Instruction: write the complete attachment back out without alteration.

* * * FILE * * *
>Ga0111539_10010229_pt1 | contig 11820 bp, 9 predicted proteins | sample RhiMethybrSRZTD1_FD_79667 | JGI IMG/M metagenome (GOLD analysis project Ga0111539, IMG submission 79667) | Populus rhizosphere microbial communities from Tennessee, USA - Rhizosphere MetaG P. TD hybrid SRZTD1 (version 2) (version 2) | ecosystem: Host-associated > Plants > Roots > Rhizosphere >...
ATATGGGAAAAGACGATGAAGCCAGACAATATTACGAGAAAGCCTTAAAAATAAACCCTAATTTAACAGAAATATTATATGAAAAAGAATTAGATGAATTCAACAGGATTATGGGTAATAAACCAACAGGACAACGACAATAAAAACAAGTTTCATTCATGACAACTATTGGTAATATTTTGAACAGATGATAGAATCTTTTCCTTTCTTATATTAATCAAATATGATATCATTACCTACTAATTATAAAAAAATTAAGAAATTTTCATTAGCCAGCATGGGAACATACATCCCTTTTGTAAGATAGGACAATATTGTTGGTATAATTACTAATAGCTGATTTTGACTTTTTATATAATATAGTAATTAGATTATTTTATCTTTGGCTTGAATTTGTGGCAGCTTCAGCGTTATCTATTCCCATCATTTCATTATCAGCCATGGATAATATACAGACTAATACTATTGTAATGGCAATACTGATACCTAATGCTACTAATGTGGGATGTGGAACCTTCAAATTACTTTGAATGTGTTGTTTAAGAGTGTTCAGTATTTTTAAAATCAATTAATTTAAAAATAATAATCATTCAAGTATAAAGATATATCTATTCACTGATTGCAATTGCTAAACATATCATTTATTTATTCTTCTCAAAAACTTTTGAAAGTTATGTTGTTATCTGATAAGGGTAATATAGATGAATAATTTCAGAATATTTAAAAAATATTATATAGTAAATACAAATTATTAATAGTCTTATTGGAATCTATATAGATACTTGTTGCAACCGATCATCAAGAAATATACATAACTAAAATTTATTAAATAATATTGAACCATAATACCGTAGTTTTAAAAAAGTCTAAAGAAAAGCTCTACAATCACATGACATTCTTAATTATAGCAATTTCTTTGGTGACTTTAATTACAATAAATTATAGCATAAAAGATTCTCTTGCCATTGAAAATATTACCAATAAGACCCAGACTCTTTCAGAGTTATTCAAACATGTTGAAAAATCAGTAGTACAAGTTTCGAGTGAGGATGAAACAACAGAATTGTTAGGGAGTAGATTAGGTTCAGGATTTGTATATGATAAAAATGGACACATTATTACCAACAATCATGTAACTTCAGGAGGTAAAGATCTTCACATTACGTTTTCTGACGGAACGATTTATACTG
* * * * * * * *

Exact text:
>Ga0111539_10010229_pt1 | contig 11820 bp, 9 predicted proteins | sample RhiMethybrSRZTD1_FD_79667 | JGI IMG/M metagenome (GOLD analysis project Ga0111539, IMG submission 79667) | Populus rhizosphere microbial communities from Tennessee, USA - Rhizosphere MetaG P. TD hybrid SRZTD1 (version 2) (version 2) | ecosystem: Host-associated > Plants > Roots > Rhizosphere >...
ATATGGGAAAAGACGATGAAGCCAGACAATATTACGAGAAAGCCTTAAAAATAAACCCTAATTTAACAGAAATATTATATGAAAAAGAATTAGATGAATTCAACAGGATTATGGGTAATAAACCAACAGGACAACGACAATAAAAACAAGTTTCATTCATGACAACTATTGGTAATATTTTGAACAGATGATAGAATCTTTTCCTTTCTTATATTAATCAAATATGATATCATTACCTACTAATTATAAAAAAATTAAGAAATTTTCATTAGCCAGCATGGGAACATACATCCCTTTTGTAAGATAGGACAATATTGTTGGTATAATTACTAATAGCTGATTTTGACTTTTTATATAATATAGTAATTAGATTATTTTATCTTTGGCTTGAATTTGTGGCAGCTTCAGCGTTATCTATTCCCATCATTTCATTATCAGCCATGGATAATATACAGACTAATACTATTGTAATGGCAATACTGATACCTAATGCTACTAATGTGGGATGTGGAACCTTCAAATTACTTTGAATGTGTTGTTTAAGAGTGTTCAGTATTTTTAAAATCAATTAATTTAAAAATAATAATCATTCAAGTATAAAGATATATCTATTCACTGATTGCAATTGCTAAACATATCATTTATTTATTCTTCTCAAAAACTTTTGAAAGTTATGTTGTTATCTGATAAGGGTAATATAGATGAATAATTTCAGAATATTTAAAAAATATTATATAGTAAATACAAATTATTAATAGTCTTATTGGAATCTATATAGATACTTGTTGCAACCGATCATCAAGAAATATACATAACTAAAATTTATTAAATAATATTGAACCATAATACCGTAGTTTTAAAAAAGTCTAAAGAAAAGCTCTACAATCACATGACATTCTTAATTATAGCAATTTCTTTGGTGACTTTAATTACAATAAATTATAGCATAAAAGATTCTCTTGCCATTGAAAATATTACCAATAAGACCCAGACTCTTTCAGAGTTATTCAAACATGTTGAAAAATCAGTAGTACAAGTTTCGAGTGAGGATGAAACAACAGAATTGTTAGGGAGTAGATTAGGTTCAGGATTTGTATATGATAAAAATGGACACATTATTACCAACAATCATGTAACTTCAGGAGGTAAAGATCTTCACATTACGTTTTCTGACGGAACGATTTATACTG